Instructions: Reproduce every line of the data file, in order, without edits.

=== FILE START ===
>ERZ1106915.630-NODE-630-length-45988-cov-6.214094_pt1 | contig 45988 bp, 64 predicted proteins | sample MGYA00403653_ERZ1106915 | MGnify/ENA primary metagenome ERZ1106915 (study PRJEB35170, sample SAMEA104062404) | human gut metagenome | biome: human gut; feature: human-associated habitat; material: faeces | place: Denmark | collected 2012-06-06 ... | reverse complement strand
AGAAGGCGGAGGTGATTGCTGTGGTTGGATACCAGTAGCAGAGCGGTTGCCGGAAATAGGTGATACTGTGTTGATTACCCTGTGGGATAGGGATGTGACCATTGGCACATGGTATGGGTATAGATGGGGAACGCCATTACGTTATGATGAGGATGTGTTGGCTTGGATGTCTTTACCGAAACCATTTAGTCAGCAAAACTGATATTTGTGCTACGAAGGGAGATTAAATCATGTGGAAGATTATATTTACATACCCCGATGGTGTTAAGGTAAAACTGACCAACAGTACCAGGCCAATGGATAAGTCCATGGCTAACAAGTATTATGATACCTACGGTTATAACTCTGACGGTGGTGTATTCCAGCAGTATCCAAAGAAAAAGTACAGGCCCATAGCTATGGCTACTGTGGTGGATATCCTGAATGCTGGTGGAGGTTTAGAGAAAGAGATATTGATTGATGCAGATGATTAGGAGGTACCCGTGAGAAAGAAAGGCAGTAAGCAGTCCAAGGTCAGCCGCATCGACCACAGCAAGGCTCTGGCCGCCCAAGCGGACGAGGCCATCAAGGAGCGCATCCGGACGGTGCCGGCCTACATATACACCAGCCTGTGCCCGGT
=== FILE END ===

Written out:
>ERZ1106915.630-NODE-630-length-45988-cov-6.214094_pt1 | contig 45988 bp, 64 predicted proteins | sample MGYA00403653_ERZ1106915 | MGnify/ENA primary metagenome ERZ1106915 (study PRJEB35170, sample SAMEA104062404) | human gut metagenome | biome: human gut; feature: human-associated habitat; material: faeces | place: Denmark | collected 2012-06-06 ... | reverse complement strand
AGAAGGCGGAGGTGATTGCTGTGGTTGGATACCAGTAGCAGAGCGGTTGCCGGAAATAGGTGATACTGTGTTGATTACCCTGTGGGATAGGGATGTGACCATTGGCACATGGTATGGGTATAGATGGGGAACGCCATTACGTTATGATGAGGATGTGTTGGCTTGGATGTCTTTACCGAAACCATTTAGTCAGCAAAACTGATATTTGTGCTACGAAGGGAGATTAAATCATGTGGAAGATTATATTTACATACCCCGATGGTGTTAAGGTAAAACTGACCAACAGTACCAGGCCAATGGATAAGTCCATGGCTAACAAGTATTATGATACCTACGGTTATAACTCTGACGGTGGTGTATTCCAGCAGTATCCAAAGAAAAAGTACAGGCCCATAGCTATGGCTACTGTGGTGGATATCCTGAATGCTGGTGGAGGTTTAGAGAAAGAGATATTGATTGATGCAGATGATTAGGAGGTACCCGTGAGAAAGAAAGGCAGTAAGCAGTCCAAGGTCAGCCGCATCGACCACAGCAAGGCTCTGGCCGCCCAAGCGGACGAGGCCATCAAGGAGCGCATCCGGACGGTGCCGGCCTACATATACACCAGCCTGTGCCCGGT